Summertime often presents unique challenges for employers and workers alike when it comes to dress codes, time off and office flexibility.
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Kathy Kane, senior vice president of talent management at Adecco, a human resources and staffing company, says the firm's Summer 2011 Workplace Outlook Survey, found that American workers are looking for more freedom in their schedules throughout the summer months, and companies should comply. The survey was conducted over the phone by Opinion Research Corporation on behalf of Adecco among 1,000 American adults, aged 18 and over.
"In the summer, kids are out of school, people like to take vacations and take advantage of the weather, so people appreciate that extra time," Kane says.
Many employers tend to loosen up their dress codes in the warmer months, but employees still need to be conscious of their attire, she says. "Flip flops, for example, can be worn commuting, but once you get to your desk you should change."
Kane offered the following tips for employers and workers for the summer season based on the survey's findings:
Employer DO: Give workers extra time. Employers that give their workers a free day off here will reap many benefits, Kane says, pointing to 60% of survey respondents saying they would choose flex time or summer Fridays as their top workplace perk. "A trend that is a result of companies downsizing is that many people feel overworked right now, and are working harder than ever. It is throwing their own personal work-life balance out of whack." If an employer cant afford to offer more time off, they should be more flexible with telecommutingespecially in the face of high gas prices.
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Employee DON'T: Sit at your desk all day. Workers should take advantage of the warm weather. "It's great for your well being, mental and spiritual health to be out and enjoy some sunshine. This is the healthiest thing you can do when working long hours on a tight deadline." More than one-third of Americans have incorporated exercise into their daily commute through walking, running or biking to the office and 57% have gone for walks on their lunch break. An additional 49% go to the gym before or after work during the summer, and 78% have tried to eat healthier during these months, Adeccos survey showed.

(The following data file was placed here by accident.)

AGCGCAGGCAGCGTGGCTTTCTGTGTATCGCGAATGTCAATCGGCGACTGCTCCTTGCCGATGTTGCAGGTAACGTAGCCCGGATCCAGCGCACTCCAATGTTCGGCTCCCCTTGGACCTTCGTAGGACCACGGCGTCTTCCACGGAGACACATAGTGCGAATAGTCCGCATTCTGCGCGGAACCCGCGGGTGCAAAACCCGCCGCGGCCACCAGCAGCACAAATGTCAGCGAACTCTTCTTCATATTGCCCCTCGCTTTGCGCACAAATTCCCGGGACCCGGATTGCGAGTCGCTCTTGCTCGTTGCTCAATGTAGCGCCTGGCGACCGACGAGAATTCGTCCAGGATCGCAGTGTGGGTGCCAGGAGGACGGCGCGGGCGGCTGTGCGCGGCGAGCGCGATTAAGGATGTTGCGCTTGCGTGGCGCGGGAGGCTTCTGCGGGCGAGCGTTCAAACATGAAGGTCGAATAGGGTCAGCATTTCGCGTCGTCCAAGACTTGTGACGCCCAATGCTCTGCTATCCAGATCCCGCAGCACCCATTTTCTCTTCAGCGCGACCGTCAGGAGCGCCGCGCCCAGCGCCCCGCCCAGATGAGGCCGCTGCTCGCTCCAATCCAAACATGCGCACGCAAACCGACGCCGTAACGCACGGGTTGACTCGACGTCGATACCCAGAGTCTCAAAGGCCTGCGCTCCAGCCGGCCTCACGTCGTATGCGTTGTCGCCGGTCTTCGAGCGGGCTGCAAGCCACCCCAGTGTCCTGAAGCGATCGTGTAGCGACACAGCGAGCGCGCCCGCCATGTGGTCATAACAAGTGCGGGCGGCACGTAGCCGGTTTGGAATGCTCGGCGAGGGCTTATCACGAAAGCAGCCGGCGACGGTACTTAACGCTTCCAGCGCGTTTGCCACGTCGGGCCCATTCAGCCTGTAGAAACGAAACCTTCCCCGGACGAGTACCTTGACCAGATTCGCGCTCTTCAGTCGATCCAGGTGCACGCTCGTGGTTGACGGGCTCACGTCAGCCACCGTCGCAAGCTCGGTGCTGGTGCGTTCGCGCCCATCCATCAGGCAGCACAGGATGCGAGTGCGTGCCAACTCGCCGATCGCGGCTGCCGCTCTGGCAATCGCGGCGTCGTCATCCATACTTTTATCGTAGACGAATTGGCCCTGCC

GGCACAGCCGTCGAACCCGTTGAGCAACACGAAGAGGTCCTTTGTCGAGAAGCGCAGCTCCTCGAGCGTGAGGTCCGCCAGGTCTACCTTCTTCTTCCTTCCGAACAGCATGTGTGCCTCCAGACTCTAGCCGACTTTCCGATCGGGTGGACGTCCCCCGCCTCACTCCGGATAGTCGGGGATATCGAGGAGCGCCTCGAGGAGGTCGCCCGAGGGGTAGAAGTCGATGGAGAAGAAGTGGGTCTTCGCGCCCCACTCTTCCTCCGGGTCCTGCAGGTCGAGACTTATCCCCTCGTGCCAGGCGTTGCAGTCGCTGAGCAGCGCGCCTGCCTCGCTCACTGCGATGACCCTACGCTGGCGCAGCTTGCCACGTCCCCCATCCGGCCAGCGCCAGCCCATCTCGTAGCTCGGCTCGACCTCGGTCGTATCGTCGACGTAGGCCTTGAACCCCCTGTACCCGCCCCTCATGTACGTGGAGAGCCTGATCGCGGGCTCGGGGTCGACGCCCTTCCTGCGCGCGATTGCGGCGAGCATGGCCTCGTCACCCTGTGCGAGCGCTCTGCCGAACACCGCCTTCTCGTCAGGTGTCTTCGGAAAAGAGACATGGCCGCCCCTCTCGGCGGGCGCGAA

Employee DO: Organize or join a company team. Many businesses have corporate health events or company sports teams that can be beneficial to workers health. If your company doesnt have a team or health event, Kane suggests organizing an event yourself and ask the company to sponsor it. One-fifth of survey respondents reported participating in at least one workplace-sponsored fitness class with 25% participating in at least one workplace-organized summer sports league or activity.
Employer DO: Encourage workers to dress more casually. Easing up on the dress code during the hot months can help create a more relaxed office environment. The survey found that 74% of Americans think it's equally acceptable for men and women to dress more casually in the workplace during the summer months.
Employee DON'T: Do not take advantage of the summer dress code. "Be really careful about what you decide to wear to workit speaks to your professional image, no matter what kind of job you are in," Kane says. "It can cause workplace tension, and loss of respect." Flip flops were the biggest office "no" in the survey, with 71% of Americans choosing it as inappropriateeven more so than miniskirts at 70% and strapless tops and dresses at 66%.